The cash reserve that Chery has is in hundreds of millions of dollars, which isn't enough to pay for the R&D cost of single US/EU regulation-compliant modern chassis + powertrain, much less build new capacity. This is why current and future crop of Cherys look crappy and out of date, because Chery doesn't have the money to improve their product.

When Japanese and Koreas were challengers, it took 4 years to design a new car. Now that figure has gone down to 1 year for Toyota and 16 months for Hyundai. While Chinese play a catch up, the industry leaders keep redesigning even faster.
 

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Real_I_Hate_China said:
The lesson of Samsung's failed automotive venture is that it takes in excess of $20 billion to set up a car campany that can compete in quality. $20 billion that Chery or Geely doesn't have.
you could do alot more with $1 america in china than you could anywhere else. just look at the Shenzou project (the project where china brought man to space), the whole project to less cost than maintaining NASA for one year. (by the way korea, japan, germany, britain, etc all dont have the technology to bring man to space)
 

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Real_I_Hate_China said:
When Japanese and Koreas were challengers, it took 4 years to design a new car. Now that figure has gone down to 1 year for Toyota and 16 months for Hyundai. While Chinese play a catch up, the industry leaders keep redesigning even faster.
you cant compare china with japan and korea, china is bigger, more population, more smart graduates, huge market, and lots of CBC's and ABC's having education in the US, Canada, australia etc that are snucking over to china to work, i mean come on one in five to the people in the whole world is chinese while theres only like 1 in 5000000000 that are korea or japanese. if each person in china takes a piss its enough to drown japan and korea, comparing these two is like having a mouse arm wrestle a human.
yo hater have you ever read articles of how china is on an economic boom, i mean a huge ecomomic boom??? buddy you hear about this all the time??? the momentum of the chinese is way faster than korea and japan, china would catch up in no time.
 

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In order to become better competitors on the world stage, Chinese manufactures first must seize control over the domestic market, expanding there loyal consumer base, then strengthening of copyright laws, encouraging domestic engineers to make there own products without fear, consolidate the resources, make a few strong competitors, rather than many week corporations, in the process getting rid of high local tariffs established between cities, and to clean up the communist burocratic nonsense, that favors making the leader look good in there own term, rather than looking out for what is best for the economy in the future. In the reality, the fastest way to force change is to allow manufactures to choose a route in which survival can only be achieved through working together, in this case a crash course in U.S. industry competition, in which the strong shall live and the weak will only serve as food for the strong.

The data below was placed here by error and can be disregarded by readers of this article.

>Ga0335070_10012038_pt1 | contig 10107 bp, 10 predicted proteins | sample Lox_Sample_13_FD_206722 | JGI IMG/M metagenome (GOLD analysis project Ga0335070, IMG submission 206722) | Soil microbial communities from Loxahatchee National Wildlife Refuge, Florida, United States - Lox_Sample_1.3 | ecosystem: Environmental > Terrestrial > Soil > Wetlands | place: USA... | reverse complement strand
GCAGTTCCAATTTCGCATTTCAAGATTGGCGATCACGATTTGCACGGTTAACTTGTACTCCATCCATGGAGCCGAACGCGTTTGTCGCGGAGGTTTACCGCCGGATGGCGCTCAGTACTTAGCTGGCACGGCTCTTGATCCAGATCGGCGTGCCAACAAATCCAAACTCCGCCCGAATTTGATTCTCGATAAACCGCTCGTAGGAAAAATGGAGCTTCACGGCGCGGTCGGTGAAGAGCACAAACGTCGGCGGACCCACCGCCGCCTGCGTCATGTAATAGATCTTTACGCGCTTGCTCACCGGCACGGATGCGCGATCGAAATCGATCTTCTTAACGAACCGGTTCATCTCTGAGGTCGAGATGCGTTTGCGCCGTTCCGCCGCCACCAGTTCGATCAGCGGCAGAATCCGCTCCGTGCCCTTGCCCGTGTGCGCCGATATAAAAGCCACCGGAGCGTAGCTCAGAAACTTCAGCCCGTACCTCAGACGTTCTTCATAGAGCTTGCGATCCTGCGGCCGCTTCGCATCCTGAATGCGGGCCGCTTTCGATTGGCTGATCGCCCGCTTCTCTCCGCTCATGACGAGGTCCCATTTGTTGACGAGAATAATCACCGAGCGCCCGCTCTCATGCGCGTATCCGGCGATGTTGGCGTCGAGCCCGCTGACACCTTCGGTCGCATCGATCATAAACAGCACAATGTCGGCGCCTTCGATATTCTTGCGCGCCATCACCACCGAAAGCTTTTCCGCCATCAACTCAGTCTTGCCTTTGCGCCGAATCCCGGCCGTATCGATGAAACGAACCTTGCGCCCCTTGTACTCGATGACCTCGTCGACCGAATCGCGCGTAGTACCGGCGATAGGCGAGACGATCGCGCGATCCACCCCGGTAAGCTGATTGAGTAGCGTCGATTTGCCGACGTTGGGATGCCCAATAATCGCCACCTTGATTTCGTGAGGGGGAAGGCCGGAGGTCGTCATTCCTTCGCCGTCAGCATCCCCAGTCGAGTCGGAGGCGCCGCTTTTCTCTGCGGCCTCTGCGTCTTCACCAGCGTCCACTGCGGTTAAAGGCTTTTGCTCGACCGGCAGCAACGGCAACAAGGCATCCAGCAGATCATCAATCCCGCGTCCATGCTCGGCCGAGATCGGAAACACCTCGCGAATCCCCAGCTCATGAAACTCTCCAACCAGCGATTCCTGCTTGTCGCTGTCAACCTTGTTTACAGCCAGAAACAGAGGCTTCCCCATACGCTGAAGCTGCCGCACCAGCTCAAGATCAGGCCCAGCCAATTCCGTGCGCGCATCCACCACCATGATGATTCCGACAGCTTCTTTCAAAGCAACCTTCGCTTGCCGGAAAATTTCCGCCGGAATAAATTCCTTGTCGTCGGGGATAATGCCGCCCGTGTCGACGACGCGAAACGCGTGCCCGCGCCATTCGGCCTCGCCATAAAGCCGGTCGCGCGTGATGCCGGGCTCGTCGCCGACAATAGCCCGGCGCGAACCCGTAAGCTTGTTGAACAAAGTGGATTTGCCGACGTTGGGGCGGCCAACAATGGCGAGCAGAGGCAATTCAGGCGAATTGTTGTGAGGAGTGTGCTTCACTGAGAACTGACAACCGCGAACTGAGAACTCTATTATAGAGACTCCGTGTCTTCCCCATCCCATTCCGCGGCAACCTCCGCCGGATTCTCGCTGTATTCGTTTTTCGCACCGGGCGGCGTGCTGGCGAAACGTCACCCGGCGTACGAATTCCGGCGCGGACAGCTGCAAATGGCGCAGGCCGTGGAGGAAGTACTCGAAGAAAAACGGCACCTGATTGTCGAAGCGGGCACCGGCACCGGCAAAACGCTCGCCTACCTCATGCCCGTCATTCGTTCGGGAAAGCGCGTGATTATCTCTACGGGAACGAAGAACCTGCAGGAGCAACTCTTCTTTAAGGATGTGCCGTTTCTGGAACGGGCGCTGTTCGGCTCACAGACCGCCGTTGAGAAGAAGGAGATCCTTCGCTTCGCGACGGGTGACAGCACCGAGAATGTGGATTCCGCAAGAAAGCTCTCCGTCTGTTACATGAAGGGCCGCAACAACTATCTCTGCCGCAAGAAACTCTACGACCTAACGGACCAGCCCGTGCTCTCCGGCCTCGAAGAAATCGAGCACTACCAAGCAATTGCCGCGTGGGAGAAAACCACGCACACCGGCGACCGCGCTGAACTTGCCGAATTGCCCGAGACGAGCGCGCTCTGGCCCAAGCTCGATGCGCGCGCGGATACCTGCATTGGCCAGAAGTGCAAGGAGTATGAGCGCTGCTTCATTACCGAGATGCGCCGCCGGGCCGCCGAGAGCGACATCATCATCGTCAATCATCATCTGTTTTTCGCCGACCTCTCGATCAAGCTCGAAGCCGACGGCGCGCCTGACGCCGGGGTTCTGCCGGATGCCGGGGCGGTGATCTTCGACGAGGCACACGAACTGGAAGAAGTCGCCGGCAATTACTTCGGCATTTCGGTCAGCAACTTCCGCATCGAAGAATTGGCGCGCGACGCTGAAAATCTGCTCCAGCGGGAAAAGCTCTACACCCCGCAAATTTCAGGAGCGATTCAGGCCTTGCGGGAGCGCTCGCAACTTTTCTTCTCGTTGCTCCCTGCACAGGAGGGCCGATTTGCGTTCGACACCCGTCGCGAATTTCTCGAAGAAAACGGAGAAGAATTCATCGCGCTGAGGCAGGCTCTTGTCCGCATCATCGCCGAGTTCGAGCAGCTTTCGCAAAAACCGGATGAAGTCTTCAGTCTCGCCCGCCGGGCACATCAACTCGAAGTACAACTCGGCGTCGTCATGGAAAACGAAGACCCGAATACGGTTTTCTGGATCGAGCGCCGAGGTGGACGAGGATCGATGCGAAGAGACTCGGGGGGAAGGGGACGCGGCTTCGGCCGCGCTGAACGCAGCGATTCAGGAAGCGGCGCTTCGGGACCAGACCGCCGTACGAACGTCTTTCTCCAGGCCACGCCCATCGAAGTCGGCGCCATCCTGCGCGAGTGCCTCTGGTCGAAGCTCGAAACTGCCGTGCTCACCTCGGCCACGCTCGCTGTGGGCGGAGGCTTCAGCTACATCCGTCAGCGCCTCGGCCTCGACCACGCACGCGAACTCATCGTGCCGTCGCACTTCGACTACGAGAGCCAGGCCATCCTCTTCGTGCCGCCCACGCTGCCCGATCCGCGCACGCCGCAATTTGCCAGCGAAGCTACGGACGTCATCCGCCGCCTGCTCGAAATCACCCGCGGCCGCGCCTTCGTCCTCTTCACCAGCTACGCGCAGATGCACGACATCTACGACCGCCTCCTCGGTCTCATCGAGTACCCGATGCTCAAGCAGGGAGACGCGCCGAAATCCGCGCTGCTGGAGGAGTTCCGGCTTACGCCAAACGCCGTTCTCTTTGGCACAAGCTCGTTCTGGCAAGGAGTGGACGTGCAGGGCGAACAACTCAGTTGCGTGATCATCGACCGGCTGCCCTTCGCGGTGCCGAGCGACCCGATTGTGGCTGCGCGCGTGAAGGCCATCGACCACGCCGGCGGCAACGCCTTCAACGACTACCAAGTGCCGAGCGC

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DOS said:
In order to become better competitors on the world stage, Chinese manufactures first must seize control over the domestic market, expanding there loyal consumer base, then strengthening of copyright laws, encouraging domestic engineers to make there own products without fear, consolidate the resources, make a few strong competitors, rather than many week corporations, in the process getting rid of high local tariffs established between cities, and to clean up the communist burocratic nonsense, that favors making the leader look good in there own term, rather than looking out for what is best for the economy in the future. In the reality, the fastest way to force change is to allow manufactures to choose a route in which survival can only be achieved through working together, in this case a crash course in U.S. industry competition, in which the strong shall live and the weak will only serve as food for the strong.
yes,,,but their domestic market will potentially be the biggest market in the world...so in the mean time....they can try to tackle both....

i understand what your saying, but the main factor is time...i think they shud try entering domestic markets asap...
 

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Real_I_Hate_China said:
It is the cash reserve that determines who wins or fails in the auto business, as more money allows you to build better plants and spend more in R&D, which in turn generates more profits to reinvest.

The cash reserve that Chery has is in hundreds of millions of dollars, which isn't enough to pay for the R&D cost of single US/EU regulation-compliant modern chassis + powertrain, much less build new capacity. This is why current and future crop of Cherys look crappy and out of date, because Chery doesn't have the money to improve their product.

When Japanese and Koreas were challengers, it took 4 years to design a new car. Now that figure has gone down to 1 year for Toyota and 16 months for Hyundai. While Chinese play a catch up, the industry leaders keep redesigning even faster.